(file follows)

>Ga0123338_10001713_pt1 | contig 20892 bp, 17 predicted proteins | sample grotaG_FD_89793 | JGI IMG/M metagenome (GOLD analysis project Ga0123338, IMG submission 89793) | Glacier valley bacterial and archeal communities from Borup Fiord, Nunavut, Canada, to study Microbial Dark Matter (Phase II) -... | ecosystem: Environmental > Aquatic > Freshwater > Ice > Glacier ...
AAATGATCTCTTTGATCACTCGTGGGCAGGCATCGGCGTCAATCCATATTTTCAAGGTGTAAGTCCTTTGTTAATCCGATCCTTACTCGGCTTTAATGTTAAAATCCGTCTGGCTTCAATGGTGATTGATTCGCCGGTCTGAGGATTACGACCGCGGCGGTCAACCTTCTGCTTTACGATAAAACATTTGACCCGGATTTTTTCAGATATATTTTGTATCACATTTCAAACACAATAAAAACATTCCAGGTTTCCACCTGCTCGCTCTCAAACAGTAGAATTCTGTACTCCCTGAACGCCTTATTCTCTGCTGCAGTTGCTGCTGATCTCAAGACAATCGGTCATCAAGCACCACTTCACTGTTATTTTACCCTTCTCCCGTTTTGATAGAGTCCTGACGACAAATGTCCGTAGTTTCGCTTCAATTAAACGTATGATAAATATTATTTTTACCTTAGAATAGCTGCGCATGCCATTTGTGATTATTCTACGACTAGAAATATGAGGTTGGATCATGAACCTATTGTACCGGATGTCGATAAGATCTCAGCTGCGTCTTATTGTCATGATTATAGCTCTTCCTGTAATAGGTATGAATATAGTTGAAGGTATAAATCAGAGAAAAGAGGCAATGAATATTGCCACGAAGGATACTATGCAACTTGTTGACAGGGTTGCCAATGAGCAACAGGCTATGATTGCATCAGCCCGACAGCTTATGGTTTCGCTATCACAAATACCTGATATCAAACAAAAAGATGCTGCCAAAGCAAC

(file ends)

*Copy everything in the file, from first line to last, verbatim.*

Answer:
>Ga0123338_10001713_pt1 | contig 20892 bp, 17 predicted proteins | sample grotaG_FD_89793 | JGI IMG/M metagenome (GOLD analysis project Ga0123338, IMG submission 89793) | Glacier valley bacterial and archeal communities from Borup Fiord, Nunavut, Canada, to study Microbial Dark Matter (Phase II) -... | ecosystem: Environmental > Aquatic > Freshwater > Ice > Glacier ...
AAATGATCTCTTTGATCACTCGTGGGCAGGCATCGGCGTCAATCCATATTTTCAAGGTGTAAGTCCTTTGTTAATCCGATCCTTACTCGGCTTTAATGTTAAAATCCGTCTGGCTTCAATGGTGATTGATTCGCCGGTCTGAGGATTACGACCGCGGCGGTCAACCTTCTGCTTTACGATAAAACATTTGACCCGGATTTTTTCAGATATATTTTGTATCACATTTCAAACACAATAAAAACATTCCAGGTTTCCACCTGCTCGCTCTCAAACAGTAGAATTCTGTACTCCCTGAACGCCTTATTCTCTGCTGCAGTTGCTGCTGATCTCAAGACAATCGGTCATCAAGCACCACTTCACTGTTATTTTACCCTTCTCCCGTTTTGATAGAGTCCTGACGACAAATGTCCGTAGTTTCGCTTCAATTAAACGTATGATAAATATTATTTTTACCTTAGAATAGCTGCGCATGCCATTTGTGATTATTCTACGACTAGAAATATGAGGTTGGATCATGAACCTATTGTACCGGATGTCGATAAGATCTCAGCTGCGTCTTATTGTCATGATTATAGCTCTTCCTGTAATAGGTATGAATATAGTTGAAGGTATAAATCAGAGAAAAGAGGCAATGAATATTGCCACGAAGGATACTATGCAACTTGTTGACAGGGTTGCCAATGAGCAACAGGCTATGATTGCATCAGCCCGACAGCTTATGGTTTCGCTATCACAAATACCTGATATCAAACAAAAAGATGCTGCCAAAGCAAC